The grey ghetto and the memoirs of Jewish ghettos

Chapter 45




I gradually began to understand why it is practically impossible to escape the black ghetto.



Comparing it with another ghetto, the old people's or "grey" ghetto, deepened my understanding of this aspect.



Although there are no visible walls around the grey ghetto either, old people in America with no savings seem to be forever imprisoned in hunger, poverty, and misery.



Just as with the underclass, many of the elderly are so handicapped that they can't hold well paid meaningful jobs even if there were jobs to get, and therefore have no possibility of improving their economic situation.



The feeling of having no power over your own situation and being completely dependent on the crumbs from the rich people's tables are part of the psychopathology of the ghetto, creating in the minds of many of the elderly authority figures resembling black psychology's "The Man."



The grey ghetto is closely connected with the black ghetto as poverty forces the two groups into the same neighborhoods, where the old are at least as discriminated against and forgotten by disposable society as the blacks.



Sometimes old people are found dead from hunger at home from fear of venturing out to buy food.



This old woman with the "smile" sign in the window is the closest neighbor to Congress, which has condemned her to a pension 40% below the official poverty line.



In the South I met old people who did not get social security at all. Thousands receive little more than the minimum of $117 monthly.



(Minimum in Denmark $343 plus 85% of rent paid (to avoid ghettoization) and allowances for fuel bills, aids, care, etc. 1982 figures).



The system in my old country, Denmark, of home helpers who three times daily, free of charge, come around to nurse, shop, cook and clean for the infirm and elderly makes the neglect of the elderly in America even more appalling in my eyes.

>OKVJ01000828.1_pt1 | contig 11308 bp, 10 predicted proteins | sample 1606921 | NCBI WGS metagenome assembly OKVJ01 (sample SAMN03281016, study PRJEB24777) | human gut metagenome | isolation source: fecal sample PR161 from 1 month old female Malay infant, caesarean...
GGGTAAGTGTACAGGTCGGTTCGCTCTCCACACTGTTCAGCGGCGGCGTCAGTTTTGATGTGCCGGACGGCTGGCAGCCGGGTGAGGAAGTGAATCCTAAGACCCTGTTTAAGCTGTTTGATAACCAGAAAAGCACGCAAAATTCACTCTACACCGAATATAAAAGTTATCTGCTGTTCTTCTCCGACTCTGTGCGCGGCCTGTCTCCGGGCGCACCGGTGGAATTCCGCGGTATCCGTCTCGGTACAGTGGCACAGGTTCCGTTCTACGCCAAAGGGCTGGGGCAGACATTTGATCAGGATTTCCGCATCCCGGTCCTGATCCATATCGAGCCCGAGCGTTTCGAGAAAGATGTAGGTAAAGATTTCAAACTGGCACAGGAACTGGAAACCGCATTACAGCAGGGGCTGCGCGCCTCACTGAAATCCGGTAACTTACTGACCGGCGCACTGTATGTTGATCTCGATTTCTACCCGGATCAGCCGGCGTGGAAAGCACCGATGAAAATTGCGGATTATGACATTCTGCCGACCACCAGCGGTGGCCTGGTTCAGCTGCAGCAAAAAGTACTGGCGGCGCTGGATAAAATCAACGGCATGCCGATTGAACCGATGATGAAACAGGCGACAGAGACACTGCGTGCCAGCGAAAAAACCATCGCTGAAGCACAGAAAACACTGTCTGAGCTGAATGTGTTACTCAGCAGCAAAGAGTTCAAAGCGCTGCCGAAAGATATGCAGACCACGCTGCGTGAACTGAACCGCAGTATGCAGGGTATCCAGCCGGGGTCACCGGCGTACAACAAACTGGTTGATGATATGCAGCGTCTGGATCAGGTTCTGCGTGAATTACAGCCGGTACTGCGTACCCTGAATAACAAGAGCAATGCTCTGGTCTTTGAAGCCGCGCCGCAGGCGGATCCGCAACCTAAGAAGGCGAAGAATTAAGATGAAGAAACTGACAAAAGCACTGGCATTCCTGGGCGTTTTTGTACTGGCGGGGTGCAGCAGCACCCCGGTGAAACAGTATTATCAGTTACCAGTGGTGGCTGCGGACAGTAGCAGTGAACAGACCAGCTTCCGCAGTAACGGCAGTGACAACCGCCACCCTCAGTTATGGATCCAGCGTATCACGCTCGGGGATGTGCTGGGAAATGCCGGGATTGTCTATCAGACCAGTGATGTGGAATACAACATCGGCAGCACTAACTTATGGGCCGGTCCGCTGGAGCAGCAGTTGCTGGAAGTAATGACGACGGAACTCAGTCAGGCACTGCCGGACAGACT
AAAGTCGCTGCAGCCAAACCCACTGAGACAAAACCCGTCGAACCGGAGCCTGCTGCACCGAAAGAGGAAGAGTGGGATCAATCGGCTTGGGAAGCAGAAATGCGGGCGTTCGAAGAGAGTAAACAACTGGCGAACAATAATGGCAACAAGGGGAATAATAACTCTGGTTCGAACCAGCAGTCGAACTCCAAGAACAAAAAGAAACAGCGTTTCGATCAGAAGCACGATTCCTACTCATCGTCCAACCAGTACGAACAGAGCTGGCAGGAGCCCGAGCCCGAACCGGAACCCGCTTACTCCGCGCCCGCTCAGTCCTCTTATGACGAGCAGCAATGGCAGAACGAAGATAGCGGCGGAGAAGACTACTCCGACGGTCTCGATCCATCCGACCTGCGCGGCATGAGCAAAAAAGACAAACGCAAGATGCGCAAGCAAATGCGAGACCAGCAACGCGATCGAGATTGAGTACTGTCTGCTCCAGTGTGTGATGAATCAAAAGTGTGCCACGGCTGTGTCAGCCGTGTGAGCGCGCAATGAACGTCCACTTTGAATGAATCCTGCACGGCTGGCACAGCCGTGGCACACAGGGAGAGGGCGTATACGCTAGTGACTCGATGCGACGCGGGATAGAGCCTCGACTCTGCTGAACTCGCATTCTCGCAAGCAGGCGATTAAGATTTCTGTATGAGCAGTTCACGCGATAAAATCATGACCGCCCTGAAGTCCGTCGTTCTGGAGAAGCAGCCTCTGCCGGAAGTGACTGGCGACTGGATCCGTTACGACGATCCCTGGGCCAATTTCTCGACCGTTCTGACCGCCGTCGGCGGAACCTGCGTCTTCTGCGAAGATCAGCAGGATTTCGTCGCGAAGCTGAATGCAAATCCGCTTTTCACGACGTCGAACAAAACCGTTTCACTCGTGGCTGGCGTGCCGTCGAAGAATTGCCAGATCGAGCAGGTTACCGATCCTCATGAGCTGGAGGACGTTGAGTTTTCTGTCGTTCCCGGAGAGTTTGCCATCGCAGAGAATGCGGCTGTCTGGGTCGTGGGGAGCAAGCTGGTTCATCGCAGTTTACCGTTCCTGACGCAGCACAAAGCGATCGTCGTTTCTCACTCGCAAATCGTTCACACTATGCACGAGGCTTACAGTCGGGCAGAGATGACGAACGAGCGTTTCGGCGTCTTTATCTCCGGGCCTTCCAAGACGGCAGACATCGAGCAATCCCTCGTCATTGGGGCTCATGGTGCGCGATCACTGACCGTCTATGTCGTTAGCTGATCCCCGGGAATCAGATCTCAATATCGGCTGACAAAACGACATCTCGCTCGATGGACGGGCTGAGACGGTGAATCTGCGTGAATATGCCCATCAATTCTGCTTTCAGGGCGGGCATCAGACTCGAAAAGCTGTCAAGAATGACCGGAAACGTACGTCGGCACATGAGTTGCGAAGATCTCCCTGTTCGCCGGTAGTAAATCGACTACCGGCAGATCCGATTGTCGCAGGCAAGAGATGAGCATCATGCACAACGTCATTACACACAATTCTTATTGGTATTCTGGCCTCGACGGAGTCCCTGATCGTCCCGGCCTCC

This old Jewish woman, who became one of my best friends in New York, had emigrated from Russia in 1905.



Now she was starving, never had milk and meat, and had often been mugged.



Yet with vivid memories of her own ghettoization and persecution in Russia, she had, like many Jews, a deep commitment to blacks and found it terrible that they had to suffer like herself.



Safety for her was seen as making allies with other oppressed peoples thereby in fact exposing herself to personal danger in a crime ridden neighborhood.



With the pain blacks are in today, they often forget that no whites have contributed as much to and given as many lives in the civil rights struggle as the Jews. Most American Jews think of themselves as individuals. I don't.



With most of the financial support I received as a penniless vagabonding photographer coming from Jews of Eastern European descent and close to 60% of my shows in American universities since then being organized by them, well, I can't help seeing how long the memoirs of ghettoization and ethnic cleansing live on in and form the whole outlook of oppressed peoples.